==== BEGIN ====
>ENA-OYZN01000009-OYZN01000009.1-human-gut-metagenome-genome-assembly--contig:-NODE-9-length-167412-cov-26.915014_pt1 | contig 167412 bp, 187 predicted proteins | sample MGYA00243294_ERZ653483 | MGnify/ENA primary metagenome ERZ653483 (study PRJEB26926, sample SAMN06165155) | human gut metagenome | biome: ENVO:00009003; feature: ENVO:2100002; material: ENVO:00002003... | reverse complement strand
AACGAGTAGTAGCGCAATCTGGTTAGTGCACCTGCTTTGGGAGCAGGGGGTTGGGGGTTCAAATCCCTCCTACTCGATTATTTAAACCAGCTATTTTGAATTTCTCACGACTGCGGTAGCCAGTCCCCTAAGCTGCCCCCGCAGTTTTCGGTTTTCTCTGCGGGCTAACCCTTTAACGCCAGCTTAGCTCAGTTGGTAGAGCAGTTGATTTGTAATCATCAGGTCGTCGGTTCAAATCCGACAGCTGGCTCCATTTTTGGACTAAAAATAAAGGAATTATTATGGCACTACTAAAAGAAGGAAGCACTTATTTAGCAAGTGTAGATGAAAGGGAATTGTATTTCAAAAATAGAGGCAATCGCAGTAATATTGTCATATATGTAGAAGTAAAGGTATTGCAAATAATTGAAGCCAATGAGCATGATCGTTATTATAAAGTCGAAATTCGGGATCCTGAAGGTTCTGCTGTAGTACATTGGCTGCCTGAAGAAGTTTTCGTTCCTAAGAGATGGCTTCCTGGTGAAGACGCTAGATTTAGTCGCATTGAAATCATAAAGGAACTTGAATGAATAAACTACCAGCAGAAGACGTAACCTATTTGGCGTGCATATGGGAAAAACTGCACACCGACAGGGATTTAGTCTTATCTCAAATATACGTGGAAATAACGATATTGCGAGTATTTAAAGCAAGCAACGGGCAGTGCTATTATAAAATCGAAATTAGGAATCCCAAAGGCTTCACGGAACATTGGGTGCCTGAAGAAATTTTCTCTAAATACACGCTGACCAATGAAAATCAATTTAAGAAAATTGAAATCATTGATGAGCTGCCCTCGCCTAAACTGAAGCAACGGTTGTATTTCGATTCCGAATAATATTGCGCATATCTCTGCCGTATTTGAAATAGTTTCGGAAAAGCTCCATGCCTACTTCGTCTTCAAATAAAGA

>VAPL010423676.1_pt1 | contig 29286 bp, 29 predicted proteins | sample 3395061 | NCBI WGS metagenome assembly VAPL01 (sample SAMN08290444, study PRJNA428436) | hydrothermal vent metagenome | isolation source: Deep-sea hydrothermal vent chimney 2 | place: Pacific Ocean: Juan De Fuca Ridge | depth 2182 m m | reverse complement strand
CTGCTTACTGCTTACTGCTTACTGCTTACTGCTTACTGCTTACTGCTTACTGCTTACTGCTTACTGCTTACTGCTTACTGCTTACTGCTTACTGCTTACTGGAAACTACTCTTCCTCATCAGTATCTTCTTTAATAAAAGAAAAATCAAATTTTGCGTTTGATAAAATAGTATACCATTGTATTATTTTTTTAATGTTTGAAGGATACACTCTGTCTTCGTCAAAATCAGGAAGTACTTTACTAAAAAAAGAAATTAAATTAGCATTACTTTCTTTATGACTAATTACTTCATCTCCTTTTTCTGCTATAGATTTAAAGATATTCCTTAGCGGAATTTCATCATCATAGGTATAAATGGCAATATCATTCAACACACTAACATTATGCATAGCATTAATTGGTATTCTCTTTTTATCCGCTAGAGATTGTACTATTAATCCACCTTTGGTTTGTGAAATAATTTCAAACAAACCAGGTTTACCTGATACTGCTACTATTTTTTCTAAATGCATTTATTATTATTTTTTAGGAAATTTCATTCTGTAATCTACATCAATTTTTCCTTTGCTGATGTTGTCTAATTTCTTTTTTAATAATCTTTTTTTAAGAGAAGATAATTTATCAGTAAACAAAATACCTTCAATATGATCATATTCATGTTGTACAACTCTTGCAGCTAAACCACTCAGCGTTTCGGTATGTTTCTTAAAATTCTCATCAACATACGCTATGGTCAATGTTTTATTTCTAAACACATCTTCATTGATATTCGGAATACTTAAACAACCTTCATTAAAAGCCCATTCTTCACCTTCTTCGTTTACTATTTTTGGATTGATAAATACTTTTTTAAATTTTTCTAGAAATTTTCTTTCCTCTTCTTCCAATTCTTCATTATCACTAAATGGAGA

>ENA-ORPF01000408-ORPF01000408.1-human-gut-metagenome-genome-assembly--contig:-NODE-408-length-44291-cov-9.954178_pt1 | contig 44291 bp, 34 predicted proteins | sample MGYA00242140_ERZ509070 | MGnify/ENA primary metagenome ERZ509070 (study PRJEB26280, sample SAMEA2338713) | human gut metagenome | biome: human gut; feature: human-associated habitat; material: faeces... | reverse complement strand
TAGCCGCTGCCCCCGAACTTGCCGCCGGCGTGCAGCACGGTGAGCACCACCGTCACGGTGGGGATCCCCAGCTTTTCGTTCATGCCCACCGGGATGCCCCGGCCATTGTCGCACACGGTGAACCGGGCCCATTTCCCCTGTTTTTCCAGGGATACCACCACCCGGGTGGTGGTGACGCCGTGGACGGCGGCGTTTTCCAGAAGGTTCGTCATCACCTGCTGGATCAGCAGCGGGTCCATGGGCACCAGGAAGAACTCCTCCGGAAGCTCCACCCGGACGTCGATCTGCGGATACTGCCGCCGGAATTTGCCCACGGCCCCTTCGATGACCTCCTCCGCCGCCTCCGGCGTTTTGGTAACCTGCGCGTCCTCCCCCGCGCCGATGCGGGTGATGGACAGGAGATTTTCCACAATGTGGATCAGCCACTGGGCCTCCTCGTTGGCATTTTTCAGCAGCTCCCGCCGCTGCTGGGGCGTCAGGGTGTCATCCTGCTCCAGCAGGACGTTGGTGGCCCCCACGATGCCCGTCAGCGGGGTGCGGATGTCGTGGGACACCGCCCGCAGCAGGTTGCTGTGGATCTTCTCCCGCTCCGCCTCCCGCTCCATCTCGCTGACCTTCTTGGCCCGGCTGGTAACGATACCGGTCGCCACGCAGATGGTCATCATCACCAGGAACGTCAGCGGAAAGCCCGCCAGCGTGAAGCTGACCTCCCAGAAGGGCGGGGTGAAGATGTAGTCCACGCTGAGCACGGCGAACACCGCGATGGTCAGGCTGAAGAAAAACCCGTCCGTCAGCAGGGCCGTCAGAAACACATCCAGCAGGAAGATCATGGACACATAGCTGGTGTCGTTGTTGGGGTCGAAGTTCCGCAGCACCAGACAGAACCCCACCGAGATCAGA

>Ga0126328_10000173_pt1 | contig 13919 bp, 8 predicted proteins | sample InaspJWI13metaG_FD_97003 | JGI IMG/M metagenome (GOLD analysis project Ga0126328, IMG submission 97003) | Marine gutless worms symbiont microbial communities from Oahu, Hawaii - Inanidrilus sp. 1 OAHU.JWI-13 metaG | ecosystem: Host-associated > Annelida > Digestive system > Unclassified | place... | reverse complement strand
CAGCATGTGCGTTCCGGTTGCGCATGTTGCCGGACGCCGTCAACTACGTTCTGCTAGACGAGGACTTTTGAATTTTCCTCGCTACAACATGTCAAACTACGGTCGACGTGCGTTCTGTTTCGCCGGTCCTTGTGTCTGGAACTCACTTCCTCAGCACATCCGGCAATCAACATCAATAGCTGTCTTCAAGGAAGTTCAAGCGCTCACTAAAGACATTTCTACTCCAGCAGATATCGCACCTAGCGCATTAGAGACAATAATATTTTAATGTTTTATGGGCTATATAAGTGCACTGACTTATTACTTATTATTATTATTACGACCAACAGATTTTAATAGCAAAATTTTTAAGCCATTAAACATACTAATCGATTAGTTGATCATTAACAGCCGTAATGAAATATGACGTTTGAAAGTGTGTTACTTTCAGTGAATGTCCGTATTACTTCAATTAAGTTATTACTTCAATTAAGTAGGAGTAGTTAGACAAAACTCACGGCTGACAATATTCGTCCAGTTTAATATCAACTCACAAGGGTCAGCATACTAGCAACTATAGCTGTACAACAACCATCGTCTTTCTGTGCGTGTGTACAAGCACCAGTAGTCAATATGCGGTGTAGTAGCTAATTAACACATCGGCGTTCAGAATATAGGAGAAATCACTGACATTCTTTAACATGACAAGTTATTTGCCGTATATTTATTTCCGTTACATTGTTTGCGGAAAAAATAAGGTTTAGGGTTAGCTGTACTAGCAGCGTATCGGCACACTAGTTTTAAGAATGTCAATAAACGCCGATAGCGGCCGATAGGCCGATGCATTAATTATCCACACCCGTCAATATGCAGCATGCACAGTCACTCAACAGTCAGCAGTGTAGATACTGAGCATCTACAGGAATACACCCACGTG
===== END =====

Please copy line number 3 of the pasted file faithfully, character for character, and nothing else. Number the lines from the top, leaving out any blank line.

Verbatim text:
>VAPL010423676.1_pt1 | contig 29286 bp, 29 predicted proteins | sample 3395061 | NCBI WGS metagenome assembly VAPL01 (sample SAMN08290444, study PRJNA428436) | hydrothermal vent metagenome | isolation source: Deep-sea hydrothermal vent chimney 2 | place: Pacific Ocean: Juan De Fuca Ridge | depth 2182 m m | reverse complement strand